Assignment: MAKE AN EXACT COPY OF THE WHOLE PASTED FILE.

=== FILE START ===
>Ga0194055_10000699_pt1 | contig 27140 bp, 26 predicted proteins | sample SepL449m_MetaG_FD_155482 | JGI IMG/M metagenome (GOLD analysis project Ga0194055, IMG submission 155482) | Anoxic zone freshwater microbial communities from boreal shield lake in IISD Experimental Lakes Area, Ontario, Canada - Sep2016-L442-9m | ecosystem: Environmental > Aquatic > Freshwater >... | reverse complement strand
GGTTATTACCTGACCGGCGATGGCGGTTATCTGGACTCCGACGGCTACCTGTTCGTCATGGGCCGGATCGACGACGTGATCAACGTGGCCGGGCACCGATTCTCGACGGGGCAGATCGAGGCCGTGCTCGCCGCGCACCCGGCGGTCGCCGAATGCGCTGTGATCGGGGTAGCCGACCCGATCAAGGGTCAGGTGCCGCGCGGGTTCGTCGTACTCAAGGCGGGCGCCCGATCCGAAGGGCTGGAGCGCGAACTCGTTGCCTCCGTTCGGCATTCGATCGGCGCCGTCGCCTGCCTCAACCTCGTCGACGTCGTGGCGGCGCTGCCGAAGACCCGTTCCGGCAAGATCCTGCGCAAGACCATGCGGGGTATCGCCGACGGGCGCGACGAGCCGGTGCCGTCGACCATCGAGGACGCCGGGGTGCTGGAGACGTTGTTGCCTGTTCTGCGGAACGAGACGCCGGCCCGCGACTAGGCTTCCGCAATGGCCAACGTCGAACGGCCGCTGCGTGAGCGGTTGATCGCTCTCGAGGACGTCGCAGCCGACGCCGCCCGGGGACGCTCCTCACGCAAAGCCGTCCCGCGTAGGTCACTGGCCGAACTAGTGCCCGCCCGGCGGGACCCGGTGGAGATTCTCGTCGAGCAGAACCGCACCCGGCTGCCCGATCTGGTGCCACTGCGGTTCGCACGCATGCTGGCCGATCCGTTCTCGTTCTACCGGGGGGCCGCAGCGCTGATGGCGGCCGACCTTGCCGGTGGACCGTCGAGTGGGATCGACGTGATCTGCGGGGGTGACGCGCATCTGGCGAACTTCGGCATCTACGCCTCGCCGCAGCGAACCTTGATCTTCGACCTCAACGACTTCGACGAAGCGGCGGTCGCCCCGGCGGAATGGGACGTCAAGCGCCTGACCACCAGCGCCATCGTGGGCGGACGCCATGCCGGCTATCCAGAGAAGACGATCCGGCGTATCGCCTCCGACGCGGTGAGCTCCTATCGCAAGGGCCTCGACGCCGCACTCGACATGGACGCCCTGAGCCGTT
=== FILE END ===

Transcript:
>Ga0194055_10000699_pt1 | contig 27140 bp, 26 predicted proteins | sample SepL449m_MetaG_FD_155482 | JGI IMG/M metagenome (GOLD analysis project Ga0194055, IMG submission 155482) | Anoxic zone freshwater microbial communities from boreal shield lake in IISD Experimental Lakes Area, Ontario, Canada - Sep2016-L442-9m | ecosystem: Environmental > Aquatic > Freshwater >... | reverse complement strand
GGTTATTACCTGACCGGCGATGGCGGTTATCTGGACTCCGACGGCTACCTGTTCGTCATGGGCCGGATCGACGACGTGATCAACGTGGCCGGGCACCGATTCTCGACGGGGCAGATCGAGGCCGTGCTCGCCGCGCACCCGGCGGTCGCCGAATGCGCTGTGATCGGGGTAGCCGACCCGATCAAGGGTCAGGTGCCGCGCGGGTTCGTCGTACTCAAGGCGGGCGCCCGATCCGAAGGGCTGGAGCGCGAACTCGTTGCCTCCGTTCGGCATTCGATCGGCGCCGTCGCCTGCCTCAACCTCGTCGACGTCGTGGCGGCGCTGCCGAAGACCCGTTCCGGCAAGATCCTGCGCAAGACCATGCGGGGTATCGCCGACGGGCGCGACGAGCCGGTGCCGTCGACCATCGAGGACGCCGGGGTGCTGGAGACGTTGTTGCCTGTTCTGCGGAACGAGACGCCGGCCCGCGACTAGGCTTCCGCAATGGCCAACGTCGAACGGCCGCTGCGTGAGCGGTTGATCGCTCTCGAGGACGTCGCAGCCGACGCCGCCCGGGGACGCTCCTCACGCAAAGCCGTCCCGCGTAGGTCACTGGCCGAACTAGTGCCCGCCCGGCGGGACCCGGTGGAGATTCTCGTCGAGCAGAACCGCACCCGGCTGCCCGATCTGGTGCCACTGCGGTTCGCACGCATGCTGGCCGATCCGTTCTCGTTCTACCGGGGGGCCGCAGCGCTGATGGCGGCCGACCTTGCCGGTGGACCGTCGAGTGGGATCGACGTGATCTGCGGGGGTGACGCGCATCTGGCGAACTTCGGCATCTACGCCTCGCCGCAGCGAACCTTGATCTTCGACCTCAACGACTTCGACGAAGCGGCGGTCGCCCCGGCGGAATGGGACGTCAAGCGCCTGACCACCAGCGCCATCGTGGGCGGACGCCATGCCGGCTATCCAGAGAAGACGATCCGGCGTATCGCCTCCGACGCGGTGAGCTCCTATCGCAAGGGCCTCGACGCCGCACTCGACATGGACGCCCTGAGCCGTT